Hadoop as the Backbone of Big Data Technologies


Apache Hadoop is an emerging technology that was designed to address the specific requirements of Big Data. It can deal with petabytes of structured and unstructured data. The technology was developed by Yahoo! in 2005 and it got its name from a toy elephant. However, Hadoop does not work alone. Rather, it is part of an increasing number of associated technologies such as HBase, Hive, Pig, Oozie, and Zookeeper.


Apache Hadoop Ecosystem (source: quantfarm.com)


  • Is Fault-tolerance open-source software framework that can deal with software and hardware failures.
  • Scales well to any increase in processors, memory or storage devices.
  • Supports parallel programing models with the help of MapReduce.

Typically, Hadoop consists of two basic elements:

  1. The first part, Hadoop Distributed File System or HDFS, is responsible for providing high-bandwidth and cluster-based storage.
  2. The second part, MapReduce, is responsible for distributing large datasets across multiple servers.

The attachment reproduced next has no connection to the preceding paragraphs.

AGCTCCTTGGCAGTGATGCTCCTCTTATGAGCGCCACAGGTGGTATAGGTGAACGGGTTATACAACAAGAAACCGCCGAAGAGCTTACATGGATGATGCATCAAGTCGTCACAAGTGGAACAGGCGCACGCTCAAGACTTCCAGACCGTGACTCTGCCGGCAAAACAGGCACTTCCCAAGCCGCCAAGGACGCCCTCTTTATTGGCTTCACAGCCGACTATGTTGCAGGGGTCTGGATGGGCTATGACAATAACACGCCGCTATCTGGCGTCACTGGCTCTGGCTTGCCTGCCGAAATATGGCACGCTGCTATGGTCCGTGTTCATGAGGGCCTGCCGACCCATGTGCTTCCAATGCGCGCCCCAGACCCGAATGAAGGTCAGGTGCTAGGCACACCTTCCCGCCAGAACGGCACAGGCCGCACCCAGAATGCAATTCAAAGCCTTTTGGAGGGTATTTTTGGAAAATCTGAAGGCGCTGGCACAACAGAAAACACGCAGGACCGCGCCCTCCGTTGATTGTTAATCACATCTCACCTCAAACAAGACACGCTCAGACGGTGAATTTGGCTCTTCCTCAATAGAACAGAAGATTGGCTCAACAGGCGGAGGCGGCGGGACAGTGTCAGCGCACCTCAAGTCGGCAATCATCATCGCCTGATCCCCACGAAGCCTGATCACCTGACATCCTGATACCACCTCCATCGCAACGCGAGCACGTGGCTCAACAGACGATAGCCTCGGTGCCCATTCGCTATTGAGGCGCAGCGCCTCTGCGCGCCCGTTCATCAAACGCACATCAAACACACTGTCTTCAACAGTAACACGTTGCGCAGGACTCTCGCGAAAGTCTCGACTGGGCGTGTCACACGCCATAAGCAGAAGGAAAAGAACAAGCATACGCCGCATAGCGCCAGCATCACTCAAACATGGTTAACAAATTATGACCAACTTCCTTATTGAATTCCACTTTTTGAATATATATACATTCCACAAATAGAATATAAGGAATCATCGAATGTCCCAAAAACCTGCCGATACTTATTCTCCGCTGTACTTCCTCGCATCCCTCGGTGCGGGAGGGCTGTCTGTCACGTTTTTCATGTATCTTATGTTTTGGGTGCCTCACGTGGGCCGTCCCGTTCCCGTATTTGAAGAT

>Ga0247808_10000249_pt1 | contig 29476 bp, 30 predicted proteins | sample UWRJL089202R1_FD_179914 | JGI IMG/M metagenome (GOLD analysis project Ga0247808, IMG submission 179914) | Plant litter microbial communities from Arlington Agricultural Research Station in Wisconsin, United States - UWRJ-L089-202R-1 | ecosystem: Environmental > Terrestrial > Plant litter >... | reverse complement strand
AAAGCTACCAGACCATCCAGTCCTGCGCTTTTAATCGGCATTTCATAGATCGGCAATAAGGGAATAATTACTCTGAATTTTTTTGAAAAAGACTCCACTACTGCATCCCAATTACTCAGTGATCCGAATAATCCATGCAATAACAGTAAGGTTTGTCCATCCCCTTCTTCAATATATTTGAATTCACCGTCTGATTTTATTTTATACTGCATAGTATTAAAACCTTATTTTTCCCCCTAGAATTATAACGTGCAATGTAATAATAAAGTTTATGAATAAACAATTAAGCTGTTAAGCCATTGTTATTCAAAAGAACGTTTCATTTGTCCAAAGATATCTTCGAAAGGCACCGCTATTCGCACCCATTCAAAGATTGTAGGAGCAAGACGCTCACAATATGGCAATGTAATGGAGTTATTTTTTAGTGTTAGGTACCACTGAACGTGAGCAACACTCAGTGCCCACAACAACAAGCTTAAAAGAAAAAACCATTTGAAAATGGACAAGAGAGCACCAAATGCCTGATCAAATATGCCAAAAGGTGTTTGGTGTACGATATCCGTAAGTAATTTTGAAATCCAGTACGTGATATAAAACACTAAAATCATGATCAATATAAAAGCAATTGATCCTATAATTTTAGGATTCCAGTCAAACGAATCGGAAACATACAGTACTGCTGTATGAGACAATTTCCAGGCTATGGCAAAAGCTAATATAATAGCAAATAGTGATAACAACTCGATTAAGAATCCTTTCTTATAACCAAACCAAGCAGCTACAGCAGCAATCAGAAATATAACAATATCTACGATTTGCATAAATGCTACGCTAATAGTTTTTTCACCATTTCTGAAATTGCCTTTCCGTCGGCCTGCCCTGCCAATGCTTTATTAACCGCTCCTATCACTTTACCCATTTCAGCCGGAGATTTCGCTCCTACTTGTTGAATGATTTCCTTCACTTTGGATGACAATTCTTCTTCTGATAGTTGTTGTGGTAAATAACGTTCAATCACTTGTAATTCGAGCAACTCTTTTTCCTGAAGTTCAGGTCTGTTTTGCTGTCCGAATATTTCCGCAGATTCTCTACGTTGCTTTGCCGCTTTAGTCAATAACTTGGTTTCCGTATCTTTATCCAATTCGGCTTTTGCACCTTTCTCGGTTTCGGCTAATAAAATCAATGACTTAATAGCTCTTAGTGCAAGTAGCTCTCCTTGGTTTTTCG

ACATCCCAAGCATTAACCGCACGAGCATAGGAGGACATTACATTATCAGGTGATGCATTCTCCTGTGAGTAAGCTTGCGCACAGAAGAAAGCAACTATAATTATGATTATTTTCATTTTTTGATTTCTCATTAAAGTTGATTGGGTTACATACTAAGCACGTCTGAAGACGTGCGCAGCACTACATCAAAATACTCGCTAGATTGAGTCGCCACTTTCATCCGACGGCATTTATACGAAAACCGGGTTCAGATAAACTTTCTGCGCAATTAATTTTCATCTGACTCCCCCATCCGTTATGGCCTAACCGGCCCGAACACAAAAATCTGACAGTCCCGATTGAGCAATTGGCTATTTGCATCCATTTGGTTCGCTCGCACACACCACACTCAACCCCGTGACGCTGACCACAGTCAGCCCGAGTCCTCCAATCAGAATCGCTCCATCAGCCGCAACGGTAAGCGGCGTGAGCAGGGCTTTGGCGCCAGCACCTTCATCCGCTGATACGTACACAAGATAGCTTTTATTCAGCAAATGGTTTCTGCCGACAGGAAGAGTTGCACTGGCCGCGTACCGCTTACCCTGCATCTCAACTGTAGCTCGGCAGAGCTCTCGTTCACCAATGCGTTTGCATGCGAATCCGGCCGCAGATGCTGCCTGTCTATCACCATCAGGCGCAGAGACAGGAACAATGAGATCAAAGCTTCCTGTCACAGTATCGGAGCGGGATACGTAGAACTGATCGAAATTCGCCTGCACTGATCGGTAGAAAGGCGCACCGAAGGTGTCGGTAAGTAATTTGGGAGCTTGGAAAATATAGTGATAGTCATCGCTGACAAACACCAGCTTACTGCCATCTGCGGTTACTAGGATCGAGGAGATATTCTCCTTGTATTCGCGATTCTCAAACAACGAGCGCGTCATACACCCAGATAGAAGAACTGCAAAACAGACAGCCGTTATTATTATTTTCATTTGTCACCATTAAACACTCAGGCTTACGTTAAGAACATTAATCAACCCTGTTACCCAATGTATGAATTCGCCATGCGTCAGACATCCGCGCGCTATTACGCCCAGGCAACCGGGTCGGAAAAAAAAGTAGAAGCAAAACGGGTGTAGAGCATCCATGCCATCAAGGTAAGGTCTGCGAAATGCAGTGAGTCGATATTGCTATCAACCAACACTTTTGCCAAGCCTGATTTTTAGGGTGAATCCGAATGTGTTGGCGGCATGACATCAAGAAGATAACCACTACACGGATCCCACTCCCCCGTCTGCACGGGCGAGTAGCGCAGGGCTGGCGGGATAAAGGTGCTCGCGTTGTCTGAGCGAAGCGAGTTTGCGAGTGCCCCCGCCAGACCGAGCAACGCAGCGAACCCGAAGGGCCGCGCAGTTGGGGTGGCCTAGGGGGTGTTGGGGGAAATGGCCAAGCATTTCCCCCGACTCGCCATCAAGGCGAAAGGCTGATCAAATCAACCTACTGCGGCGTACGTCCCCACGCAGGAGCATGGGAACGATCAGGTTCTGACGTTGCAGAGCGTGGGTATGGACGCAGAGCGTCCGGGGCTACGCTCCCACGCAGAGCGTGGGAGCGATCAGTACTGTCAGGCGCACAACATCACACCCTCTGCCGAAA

Hadoop: high level architecture (Source: blogs.msdn.com)

Hadoop is useful in situations where we have complex information, unstructured data, heavily recursive algorithms, machine learning implementations, fault-tolerant tasks, parallelized algorithms (such as geo-spatial analysis), sequential sequencing, or very big datasets that cannot be easily fitted into storage devices.

Even though it is real, Hadoop is still not the technology of choice in situations where we need to analyze conventional structured data such as call records, customer information and transaction data. In such cases, traditional relational database management systems (RDBMS) can perform better.

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